I have had FMS for over 20 years without any treatment except physio and scepticism. I was diagnosed with RA 9 years ago after sepsis and have been treated for it ever since. My rheumatologist has just told me that I am in remission for the RA (even though 5 weeks ago I had a high disease activity score) and has taken me off all my RA medication. I know this should be a cause for celebration, however, although he acknowledges the fibromyalgia, it's back to the drawing board with being sent links to fibro self help sites and pain clinics, to which I went for years before the RA diagnosis. I am in so much pain and so tired. Is it reasonable for me to be worried about the treatment/seriousness with which my pain levels will be taken now I no longer have RA or should I be grateful that I am now clear of the RA even though these symptoms will no longer be taken seriously. I am so confused about how I feel. Can anyone else understand where I am coming from or am I just being ungrateful?
Different diagnosis: I have had FMS for... - Fibromyalgia Acti...
Dear diamond painting, I read your post and wanted just to comment & say that you're not alone in those confusing feelings.x
Yes sadly pain in it self doesn't worry doctors very much especially chronic pain. I've been told many times "if it was x you'd be dead by now". I console myself that the fibro pain in itself is not damaging my body, not like inflamation. Then I know I can do various things like exercise that my friend with several types of arthritis can't do. Exercise is very important to me bc it helps my mental health.
I think I would feel similar to you though in your situation, I'd worry that things might hurt more coming off the arthritis meds. Plus you get less of feeling that no one cares or believes you which makes you less pathetic!
I totally agree - I hate it when people say "if it was x you'd be dead by now" We all know there are many much worse illnesses out there, but we are all given our own load to carry in this world, and saying things like that doesn't help the pain! On the other hand a little understanding can - hence why being on here helps.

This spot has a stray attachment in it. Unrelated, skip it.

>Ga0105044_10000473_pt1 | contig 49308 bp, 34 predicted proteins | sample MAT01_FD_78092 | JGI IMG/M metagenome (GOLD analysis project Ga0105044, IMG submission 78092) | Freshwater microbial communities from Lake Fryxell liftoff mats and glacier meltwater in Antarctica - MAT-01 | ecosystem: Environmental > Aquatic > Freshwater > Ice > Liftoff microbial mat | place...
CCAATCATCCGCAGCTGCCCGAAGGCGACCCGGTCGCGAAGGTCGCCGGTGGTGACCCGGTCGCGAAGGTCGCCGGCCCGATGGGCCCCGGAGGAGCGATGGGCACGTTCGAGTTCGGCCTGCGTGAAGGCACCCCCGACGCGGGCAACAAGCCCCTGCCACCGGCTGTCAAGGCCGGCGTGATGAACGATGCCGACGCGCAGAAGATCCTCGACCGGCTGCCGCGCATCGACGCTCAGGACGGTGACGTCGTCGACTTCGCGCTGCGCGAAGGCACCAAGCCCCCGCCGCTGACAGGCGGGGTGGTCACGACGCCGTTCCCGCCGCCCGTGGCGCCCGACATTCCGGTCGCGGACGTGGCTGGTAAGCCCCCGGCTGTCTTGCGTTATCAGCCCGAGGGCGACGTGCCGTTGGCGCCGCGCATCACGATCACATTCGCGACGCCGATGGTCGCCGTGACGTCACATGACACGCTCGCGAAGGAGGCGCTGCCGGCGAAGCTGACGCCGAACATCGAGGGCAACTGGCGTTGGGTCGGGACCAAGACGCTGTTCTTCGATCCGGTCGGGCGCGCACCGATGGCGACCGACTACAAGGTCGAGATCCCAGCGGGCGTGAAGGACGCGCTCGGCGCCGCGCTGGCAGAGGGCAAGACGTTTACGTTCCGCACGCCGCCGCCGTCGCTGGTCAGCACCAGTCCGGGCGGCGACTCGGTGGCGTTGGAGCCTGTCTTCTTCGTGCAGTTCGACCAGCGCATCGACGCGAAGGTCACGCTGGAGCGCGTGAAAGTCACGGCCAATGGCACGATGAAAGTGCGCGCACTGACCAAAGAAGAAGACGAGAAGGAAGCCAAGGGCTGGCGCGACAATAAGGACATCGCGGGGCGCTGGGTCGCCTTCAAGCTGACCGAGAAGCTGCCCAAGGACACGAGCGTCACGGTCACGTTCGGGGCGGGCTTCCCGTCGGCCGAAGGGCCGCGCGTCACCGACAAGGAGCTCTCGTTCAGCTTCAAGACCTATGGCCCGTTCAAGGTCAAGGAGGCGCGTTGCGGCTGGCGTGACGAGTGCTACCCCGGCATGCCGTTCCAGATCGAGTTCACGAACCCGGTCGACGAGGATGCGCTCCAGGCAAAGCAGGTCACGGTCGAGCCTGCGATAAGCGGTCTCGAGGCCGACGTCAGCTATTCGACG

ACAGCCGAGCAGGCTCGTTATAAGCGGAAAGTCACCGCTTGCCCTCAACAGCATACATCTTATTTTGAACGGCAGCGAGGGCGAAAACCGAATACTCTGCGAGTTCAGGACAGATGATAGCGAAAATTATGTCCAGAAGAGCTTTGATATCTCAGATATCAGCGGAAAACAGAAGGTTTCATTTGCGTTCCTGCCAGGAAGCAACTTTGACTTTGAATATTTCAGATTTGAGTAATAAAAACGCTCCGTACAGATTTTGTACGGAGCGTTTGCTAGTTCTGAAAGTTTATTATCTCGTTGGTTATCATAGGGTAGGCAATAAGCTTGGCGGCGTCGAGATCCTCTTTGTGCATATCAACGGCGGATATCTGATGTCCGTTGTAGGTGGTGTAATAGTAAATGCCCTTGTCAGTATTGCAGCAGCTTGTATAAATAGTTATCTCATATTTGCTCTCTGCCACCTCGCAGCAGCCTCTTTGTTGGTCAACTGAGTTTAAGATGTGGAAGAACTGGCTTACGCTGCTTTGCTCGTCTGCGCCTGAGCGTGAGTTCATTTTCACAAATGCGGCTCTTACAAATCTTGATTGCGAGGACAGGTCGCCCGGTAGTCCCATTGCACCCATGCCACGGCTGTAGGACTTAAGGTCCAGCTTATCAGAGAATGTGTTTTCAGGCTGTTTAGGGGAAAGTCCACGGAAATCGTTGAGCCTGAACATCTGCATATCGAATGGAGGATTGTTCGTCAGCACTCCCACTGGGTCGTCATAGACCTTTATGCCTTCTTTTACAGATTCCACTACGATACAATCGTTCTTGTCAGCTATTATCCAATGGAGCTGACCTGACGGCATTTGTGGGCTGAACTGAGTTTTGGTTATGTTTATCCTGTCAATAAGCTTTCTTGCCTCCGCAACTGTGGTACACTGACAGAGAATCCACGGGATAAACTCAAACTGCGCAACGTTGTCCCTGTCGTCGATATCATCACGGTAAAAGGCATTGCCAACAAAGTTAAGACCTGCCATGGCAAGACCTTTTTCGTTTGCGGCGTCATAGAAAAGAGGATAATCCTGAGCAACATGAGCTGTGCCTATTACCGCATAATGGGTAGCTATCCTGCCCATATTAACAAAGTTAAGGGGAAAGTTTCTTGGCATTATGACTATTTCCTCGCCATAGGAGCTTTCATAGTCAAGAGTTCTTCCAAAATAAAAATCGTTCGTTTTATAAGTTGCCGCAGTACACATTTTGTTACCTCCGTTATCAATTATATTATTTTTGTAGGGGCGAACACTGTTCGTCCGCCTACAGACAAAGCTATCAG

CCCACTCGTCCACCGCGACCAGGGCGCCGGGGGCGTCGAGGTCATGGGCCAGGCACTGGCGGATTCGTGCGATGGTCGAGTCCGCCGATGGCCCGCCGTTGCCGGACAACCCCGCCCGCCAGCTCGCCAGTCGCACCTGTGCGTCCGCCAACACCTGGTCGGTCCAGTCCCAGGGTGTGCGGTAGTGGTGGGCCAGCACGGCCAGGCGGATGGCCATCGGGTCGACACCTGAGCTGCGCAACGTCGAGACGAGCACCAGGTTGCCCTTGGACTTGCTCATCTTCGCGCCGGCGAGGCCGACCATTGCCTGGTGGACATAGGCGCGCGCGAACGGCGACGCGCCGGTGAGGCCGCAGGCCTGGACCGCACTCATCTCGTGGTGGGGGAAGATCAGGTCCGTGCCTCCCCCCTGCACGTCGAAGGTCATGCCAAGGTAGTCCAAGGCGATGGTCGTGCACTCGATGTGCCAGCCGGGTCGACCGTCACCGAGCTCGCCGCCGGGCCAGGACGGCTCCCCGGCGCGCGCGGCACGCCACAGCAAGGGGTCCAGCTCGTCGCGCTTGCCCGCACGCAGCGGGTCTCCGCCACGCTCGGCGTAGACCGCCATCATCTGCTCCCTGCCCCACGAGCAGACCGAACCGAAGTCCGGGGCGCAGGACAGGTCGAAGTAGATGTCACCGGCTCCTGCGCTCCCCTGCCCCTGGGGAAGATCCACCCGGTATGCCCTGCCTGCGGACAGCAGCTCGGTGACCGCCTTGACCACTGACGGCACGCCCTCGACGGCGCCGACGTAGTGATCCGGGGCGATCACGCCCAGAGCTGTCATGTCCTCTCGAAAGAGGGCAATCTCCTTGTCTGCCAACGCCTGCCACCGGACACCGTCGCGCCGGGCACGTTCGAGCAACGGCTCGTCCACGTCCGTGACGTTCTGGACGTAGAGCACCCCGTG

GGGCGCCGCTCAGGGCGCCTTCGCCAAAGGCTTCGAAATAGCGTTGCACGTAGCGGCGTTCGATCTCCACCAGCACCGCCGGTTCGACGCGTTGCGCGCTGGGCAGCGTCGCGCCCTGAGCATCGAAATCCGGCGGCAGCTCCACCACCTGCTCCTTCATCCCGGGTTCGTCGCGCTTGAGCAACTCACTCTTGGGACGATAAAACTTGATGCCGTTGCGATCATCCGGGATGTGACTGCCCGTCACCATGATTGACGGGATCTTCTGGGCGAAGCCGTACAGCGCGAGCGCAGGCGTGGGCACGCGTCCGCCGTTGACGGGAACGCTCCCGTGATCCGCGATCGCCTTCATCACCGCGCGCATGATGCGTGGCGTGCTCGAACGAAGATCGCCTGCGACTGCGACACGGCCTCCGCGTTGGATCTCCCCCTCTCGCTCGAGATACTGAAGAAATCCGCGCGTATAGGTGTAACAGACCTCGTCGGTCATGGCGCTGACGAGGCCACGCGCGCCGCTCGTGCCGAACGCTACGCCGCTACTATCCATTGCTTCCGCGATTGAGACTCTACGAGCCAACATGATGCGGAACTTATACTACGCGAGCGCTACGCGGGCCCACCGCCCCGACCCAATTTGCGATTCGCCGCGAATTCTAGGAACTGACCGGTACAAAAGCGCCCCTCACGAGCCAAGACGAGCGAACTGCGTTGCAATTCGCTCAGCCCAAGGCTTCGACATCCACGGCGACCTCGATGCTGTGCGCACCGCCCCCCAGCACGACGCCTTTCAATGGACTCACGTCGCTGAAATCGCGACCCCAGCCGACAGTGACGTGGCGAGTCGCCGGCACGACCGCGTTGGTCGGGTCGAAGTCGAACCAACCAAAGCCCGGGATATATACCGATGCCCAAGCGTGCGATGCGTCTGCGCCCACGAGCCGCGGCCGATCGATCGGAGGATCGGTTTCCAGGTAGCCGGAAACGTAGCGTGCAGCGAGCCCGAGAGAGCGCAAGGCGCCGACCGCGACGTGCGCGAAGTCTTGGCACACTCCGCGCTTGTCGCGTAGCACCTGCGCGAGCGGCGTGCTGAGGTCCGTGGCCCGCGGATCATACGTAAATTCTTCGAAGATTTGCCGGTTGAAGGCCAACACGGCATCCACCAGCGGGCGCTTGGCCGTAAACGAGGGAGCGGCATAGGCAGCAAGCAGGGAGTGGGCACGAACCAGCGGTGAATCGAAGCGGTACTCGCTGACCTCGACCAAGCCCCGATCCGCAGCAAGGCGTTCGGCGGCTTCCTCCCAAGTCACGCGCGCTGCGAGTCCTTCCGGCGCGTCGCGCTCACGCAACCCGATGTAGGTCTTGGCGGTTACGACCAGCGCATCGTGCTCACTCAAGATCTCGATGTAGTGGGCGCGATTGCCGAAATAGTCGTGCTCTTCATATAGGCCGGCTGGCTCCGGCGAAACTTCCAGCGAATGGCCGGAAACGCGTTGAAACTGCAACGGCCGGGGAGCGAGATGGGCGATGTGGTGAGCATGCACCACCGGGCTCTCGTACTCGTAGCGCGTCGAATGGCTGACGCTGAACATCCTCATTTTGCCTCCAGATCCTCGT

Hi Alltheflowers (makes me think of summer). I think one of the problems I have is that when I was diagnosed with Fibro 20 years ago, my symptoms were totally dismissed by friends and family, when I was diagnosed with RA I was treated with a lot more compassion. Once they know I am in remission I will just be considered a malingerer and comments about 'oh you can get a job now' will be bandied about as according to them remission in RA will make everything miraculously go away! 🙁
Will you have to tell them you are in remission? I suppose it would seem very duplicitous, but it's their fault really.
I suppose I only need to mention if I am asked directly, otherwise just keep quiet! Thank you Cat100. I have just looked up what the phrase 'in remission' means and it doesn't necessarily mean cured, so I suppose they can make of it what they like!
Hi Diamondpainting, I think (some) people are more understanding when they know what the condition is. RA is well known, whereas with fibro, a lot of people have still never heard of it which doesn't help - but neither had I until I was diagnosed! I hope you get the support you need as I know how hard it can be - I've also had fibro for many years and spent half my life not being believed. I finally got diagnosis this year and like everyone else on here, I do the best I can, but it can be hard going.
The first thing I would do is cut yourself some slack Diamondpainting. Also having fibromyalgia for over 20 years myself, I can totally empathise with the frustration of being disbelieved, patronised, taking years to get a diagnosis of FMS, having to pay privately for bouts of physio and so on. It’s totally feasible to have other conditions and it’s not ungrateful at all to have one clear up and be back to the FMS and feel upset.
Time for a bit of self-compassion, and as I can see, having just joined this community, feel supported and heard. Fibro is a complex condition with overlapping symptoms of other similar ones like CFS and ME and strikingly Long Covid now.
Research is ongoing and hopefully will provide better solutions in the future. There are gems of advice on this site and new things to try out, so have a scroll.
On the topic of gratitude, I am trying whenever I begin focussing on what I can’t do to remind myself of all the things I can, to try and counter that negative spiral that so often leads to anxiety or depression which itself can make pain feel worse.